The Race to the Courthouse: Article 27 of the Brussels Regulation - Part 1 Chapter 33 - The Practice of International Litigation - 2nd Edition
Lawrence W. Newman has been a partner in the New York office of Baker & McKenzie since 1971, when, together with the late Professor Henry deVries, he founded the litigation department in that office. He is the author/editor of 4 works on international litigation/arbitration.
Michael Burrows, Formerly, Of Counsel, Baker & McKenzie, New York.
The “race to the courthouse” is not merely proverbial in member countries of the European Union. In this article, we look at a provision of an EU Council Regulation that essentially grants to a court first seized of a matter the right to decide the case to the exclusion of courts in other member countries.
Article 27 of the Brussels Regulation provides the incentive for the race to the courthouse. It states:
1. Where proceedings involving the same cause of action and between the same parties are brought in the courts of different Member States, any court other than the court first seized shall of its own motion stay its proceedings until such time as the jurisdiction of the court first seized is established.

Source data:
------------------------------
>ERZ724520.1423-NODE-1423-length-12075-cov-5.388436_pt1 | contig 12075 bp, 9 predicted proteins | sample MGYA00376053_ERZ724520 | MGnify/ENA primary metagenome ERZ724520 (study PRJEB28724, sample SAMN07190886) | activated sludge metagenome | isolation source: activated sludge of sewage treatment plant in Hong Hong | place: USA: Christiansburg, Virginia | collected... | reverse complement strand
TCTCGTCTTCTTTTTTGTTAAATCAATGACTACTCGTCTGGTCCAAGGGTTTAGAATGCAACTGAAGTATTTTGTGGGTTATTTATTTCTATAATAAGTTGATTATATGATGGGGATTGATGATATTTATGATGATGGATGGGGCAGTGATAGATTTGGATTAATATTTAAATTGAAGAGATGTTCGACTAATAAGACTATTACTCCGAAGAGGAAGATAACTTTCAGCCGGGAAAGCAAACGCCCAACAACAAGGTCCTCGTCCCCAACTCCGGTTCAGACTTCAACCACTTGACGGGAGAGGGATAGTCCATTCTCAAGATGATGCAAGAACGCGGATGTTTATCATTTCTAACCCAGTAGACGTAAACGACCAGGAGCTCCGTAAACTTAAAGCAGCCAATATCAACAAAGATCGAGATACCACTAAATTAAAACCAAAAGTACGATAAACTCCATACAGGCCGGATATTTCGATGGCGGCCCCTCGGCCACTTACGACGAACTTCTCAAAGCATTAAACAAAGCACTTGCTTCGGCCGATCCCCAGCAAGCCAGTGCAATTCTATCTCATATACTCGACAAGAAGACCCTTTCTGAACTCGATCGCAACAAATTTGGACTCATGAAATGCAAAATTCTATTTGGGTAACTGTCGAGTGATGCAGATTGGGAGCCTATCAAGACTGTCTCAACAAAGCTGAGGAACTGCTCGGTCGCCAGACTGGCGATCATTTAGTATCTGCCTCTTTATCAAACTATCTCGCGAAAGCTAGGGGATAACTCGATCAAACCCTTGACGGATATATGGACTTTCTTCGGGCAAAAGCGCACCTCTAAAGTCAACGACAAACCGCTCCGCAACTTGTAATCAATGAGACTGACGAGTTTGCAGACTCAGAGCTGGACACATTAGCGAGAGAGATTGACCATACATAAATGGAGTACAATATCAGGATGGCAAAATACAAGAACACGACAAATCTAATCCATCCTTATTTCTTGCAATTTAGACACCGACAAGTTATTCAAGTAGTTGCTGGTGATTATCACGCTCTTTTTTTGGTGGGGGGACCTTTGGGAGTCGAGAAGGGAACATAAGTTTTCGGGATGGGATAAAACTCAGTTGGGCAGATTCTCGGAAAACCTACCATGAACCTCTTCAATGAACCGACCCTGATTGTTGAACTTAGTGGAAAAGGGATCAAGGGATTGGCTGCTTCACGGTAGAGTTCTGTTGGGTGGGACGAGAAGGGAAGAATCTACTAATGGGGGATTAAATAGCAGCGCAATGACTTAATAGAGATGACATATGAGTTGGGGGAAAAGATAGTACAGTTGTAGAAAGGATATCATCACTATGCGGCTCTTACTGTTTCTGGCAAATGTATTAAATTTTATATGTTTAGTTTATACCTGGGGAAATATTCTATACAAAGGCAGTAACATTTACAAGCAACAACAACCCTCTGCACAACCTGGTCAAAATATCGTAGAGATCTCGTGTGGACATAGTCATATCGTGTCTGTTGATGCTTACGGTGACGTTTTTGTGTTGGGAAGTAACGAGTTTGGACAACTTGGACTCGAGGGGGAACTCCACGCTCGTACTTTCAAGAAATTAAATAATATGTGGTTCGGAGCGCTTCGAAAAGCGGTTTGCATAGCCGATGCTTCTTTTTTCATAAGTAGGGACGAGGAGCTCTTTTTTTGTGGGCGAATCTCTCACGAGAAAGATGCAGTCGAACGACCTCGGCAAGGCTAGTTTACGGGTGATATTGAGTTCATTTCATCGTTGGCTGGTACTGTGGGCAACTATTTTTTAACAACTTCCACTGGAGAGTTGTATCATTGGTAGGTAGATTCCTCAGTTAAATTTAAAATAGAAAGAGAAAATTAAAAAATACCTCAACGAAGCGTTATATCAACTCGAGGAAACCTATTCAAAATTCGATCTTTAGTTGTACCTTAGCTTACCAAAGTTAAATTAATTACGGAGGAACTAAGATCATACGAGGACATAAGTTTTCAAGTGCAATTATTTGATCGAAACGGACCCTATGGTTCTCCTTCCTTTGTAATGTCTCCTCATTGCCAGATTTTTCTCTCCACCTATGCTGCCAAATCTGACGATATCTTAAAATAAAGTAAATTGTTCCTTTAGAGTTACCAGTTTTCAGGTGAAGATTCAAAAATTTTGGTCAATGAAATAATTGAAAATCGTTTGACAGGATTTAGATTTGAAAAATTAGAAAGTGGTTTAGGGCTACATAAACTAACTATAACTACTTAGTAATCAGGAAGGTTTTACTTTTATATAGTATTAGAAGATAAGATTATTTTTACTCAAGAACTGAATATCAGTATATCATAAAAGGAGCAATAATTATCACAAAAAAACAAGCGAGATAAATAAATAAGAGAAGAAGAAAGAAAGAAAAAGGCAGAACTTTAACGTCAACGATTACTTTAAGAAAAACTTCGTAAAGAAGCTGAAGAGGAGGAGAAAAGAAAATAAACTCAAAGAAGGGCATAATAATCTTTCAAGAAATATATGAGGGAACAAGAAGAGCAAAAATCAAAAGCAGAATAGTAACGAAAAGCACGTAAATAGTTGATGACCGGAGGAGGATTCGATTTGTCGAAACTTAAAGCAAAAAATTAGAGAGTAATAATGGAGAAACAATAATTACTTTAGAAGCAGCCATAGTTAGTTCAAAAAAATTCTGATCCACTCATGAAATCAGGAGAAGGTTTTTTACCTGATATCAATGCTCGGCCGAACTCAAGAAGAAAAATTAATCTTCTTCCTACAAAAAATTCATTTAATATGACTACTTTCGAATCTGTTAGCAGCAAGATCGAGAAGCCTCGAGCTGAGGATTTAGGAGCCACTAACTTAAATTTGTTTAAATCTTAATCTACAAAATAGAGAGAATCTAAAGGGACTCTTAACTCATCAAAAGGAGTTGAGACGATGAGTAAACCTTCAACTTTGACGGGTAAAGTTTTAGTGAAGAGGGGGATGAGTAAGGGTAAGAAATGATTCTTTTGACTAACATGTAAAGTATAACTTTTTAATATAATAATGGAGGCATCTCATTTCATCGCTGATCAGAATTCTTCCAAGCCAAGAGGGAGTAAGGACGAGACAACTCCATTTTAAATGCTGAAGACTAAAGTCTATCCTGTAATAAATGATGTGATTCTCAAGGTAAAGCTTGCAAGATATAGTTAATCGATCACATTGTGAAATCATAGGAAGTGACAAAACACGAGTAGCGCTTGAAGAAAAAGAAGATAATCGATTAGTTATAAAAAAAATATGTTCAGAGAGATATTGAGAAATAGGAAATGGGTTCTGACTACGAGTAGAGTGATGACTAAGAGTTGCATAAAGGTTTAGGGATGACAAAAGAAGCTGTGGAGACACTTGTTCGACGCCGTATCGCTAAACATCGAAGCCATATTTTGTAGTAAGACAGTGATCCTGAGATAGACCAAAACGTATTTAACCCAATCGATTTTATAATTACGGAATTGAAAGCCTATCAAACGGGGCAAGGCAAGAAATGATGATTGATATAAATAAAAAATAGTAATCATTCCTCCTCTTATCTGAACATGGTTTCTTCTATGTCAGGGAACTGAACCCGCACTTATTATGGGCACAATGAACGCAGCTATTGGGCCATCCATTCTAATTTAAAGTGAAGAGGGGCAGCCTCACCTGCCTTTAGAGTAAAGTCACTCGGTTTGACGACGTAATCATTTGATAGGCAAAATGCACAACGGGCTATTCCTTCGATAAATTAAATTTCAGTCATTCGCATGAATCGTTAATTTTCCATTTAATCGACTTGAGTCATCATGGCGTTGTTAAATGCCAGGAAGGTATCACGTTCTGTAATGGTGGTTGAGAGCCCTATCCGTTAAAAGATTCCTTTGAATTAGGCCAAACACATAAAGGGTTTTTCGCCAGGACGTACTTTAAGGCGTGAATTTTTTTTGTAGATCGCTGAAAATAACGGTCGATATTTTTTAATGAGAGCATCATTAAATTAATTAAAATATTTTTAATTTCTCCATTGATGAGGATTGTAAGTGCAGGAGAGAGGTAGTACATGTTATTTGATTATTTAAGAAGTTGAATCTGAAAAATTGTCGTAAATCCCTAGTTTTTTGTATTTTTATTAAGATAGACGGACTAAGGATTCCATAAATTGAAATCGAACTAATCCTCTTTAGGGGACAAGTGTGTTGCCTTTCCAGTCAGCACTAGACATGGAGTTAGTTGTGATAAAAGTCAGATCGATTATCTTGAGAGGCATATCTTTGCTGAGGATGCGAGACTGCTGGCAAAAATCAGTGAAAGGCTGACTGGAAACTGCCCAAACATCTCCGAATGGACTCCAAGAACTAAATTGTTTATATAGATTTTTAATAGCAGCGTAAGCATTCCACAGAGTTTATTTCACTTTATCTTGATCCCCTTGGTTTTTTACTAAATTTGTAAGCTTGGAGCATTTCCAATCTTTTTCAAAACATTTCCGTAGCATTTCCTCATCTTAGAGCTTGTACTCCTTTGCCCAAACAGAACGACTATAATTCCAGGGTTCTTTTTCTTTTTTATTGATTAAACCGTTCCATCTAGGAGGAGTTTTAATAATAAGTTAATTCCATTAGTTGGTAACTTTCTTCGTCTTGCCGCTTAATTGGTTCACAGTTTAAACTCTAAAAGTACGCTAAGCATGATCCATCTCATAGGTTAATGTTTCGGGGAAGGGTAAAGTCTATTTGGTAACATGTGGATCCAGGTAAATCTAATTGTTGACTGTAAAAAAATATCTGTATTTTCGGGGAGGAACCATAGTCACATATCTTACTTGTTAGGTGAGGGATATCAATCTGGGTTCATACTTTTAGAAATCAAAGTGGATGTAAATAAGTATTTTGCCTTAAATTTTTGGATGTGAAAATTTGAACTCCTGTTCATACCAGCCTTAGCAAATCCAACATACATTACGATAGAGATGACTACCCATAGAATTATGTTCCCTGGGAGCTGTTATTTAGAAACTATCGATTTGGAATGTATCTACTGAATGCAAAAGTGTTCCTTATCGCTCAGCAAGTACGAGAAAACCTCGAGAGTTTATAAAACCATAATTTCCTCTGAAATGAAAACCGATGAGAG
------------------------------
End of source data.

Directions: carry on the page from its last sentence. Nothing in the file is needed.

2. Where the jurisdiction of the court first seized is established, any court other than the court first seized shall decline jurisdiction in favor of that court.
Significantly, Article 27 of the Brussels Regulation is not a unique creation of the European Union. Rather, it is a common feature in continental European procedural law. For example, §261 of the German Code of Civil Procedure provides that, after the filing of a complaint with a court (even if this court has no jurisdiction and is not competent to decide on the merits), the parties may not bring the same subject matter to the attention of another court until the court first seized has rendered a decision. Under this statute, it does not matter whether the court first seized is a German court or a foreign court.
A hypothetical can help frame the issue of comparing Article 27 to United States law. Assume that parties from countries A and B are parties to a contract that calls for disputes to be resolved exclusively in the courts of Country A. In the face of this clause, when a dispute arises, the party from Country B commences a lawsuit in his home court, followed shortly thereafter by the party from Country A commencing a lawsuit in Country A.